Home
  >  
Section 7
  >  
Chapter 6,826

Transferable drug resistance associated with coliforms isolated from hospital and domestic sewage

Fontaine, T.D.; Hoadley, A.W.

Health Laboratory Science 13(4): 238-245

1976


ISSN/ISBN: 0017-9035
PMID: 789292
Accession: 006825401

Download citation:  
Text
  |  
BibTeX
  |  
RIS

The incidence of antibiotic-resistant fecal coliforms in raw and treated hospital and municipal wastes was investigated to determine whether such wastes may serve as reservoirs for the spread of resistant bacteria and resistance transfer factors. Multiple resistance occurred in 87.8% of isolates from hospital and 42.6% of isolates from municipal wastes. Antibiotic resistance was transferable to Escherichia coli and Salmonella cholerae-suis recipient strains from 62.3% of resistant isolates from hospital and 90.9% of resistant isolates from municipal wastes, and from 56.2% of all isolates from hospital and 45.9% of all isolates from municipal wastes. Numbers of multiply-resistant fecal coliforms decreased during passage through a sewage treatment plant, but their proportion did not change appreciably, although proportions exhibiting resistance to 3, 4, 5, 6, and 7 drugs decreased. A study of transfer in sewage indicated that transfer of resistance from donors present in sewage to pathogenic Salmonella strains can occur under appropriate conditions. The data suggest that both raw and treated wastes, and especially those from hospitals, may serve as reservoirs for the spread of antibiotic-resistant bacteria and transferable resistance in the environment.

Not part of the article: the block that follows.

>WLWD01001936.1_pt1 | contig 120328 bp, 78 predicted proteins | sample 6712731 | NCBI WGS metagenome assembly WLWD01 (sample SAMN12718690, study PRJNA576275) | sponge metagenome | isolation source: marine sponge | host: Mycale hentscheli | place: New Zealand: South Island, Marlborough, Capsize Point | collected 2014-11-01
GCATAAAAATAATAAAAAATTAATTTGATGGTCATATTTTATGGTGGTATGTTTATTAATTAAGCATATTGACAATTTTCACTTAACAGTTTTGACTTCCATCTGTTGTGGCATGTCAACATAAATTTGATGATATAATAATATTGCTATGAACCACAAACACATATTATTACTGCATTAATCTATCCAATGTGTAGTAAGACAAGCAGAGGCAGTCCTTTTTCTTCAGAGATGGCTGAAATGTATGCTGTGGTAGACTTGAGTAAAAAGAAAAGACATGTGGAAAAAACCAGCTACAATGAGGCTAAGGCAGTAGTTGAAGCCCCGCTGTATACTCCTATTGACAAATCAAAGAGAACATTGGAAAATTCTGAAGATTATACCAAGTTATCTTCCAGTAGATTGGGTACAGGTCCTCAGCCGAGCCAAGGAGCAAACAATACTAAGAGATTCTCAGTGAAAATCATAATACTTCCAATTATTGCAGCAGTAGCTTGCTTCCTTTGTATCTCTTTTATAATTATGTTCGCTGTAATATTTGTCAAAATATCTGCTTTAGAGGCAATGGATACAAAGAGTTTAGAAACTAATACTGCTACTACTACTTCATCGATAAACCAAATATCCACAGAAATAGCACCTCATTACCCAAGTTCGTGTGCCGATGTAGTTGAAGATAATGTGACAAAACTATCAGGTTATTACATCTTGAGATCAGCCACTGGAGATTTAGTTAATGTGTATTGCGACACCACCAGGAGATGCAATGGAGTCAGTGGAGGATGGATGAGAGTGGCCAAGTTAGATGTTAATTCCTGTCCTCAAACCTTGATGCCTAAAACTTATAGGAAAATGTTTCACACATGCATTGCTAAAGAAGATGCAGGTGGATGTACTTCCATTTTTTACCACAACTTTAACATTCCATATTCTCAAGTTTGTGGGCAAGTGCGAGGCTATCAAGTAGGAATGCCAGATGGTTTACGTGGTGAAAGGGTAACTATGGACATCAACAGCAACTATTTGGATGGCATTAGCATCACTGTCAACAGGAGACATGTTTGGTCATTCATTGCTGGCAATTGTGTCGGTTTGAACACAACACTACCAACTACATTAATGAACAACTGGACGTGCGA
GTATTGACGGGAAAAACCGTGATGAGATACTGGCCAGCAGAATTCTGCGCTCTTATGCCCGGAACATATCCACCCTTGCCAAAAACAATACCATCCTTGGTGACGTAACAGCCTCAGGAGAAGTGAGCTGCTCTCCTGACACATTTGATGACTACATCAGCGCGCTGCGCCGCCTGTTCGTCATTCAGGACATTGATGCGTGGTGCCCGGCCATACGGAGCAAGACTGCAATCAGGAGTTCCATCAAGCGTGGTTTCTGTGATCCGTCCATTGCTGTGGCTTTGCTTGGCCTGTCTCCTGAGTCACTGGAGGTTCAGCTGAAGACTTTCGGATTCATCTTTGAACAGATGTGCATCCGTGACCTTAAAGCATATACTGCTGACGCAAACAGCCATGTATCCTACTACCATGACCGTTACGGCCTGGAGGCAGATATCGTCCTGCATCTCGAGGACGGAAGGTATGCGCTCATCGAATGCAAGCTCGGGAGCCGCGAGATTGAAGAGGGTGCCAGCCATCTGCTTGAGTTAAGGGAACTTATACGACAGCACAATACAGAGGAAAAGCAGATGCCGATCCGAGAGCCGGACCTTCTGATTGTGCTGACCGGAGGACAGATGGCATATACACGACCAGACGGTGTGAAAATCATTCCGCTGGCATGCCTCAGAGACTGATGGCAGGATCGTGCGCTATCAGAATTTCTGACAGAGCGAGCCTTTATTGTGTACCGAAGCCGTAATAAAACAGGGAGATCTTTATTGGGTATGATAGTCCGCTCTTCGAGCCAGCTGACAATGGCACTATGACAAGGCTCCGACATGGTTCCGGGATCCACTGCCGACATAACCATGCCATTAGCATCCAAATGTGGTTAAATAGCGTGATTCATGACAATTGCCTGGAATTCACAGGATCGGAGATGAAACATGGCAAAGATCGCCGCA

PDF emailed within 1 workday: $29.90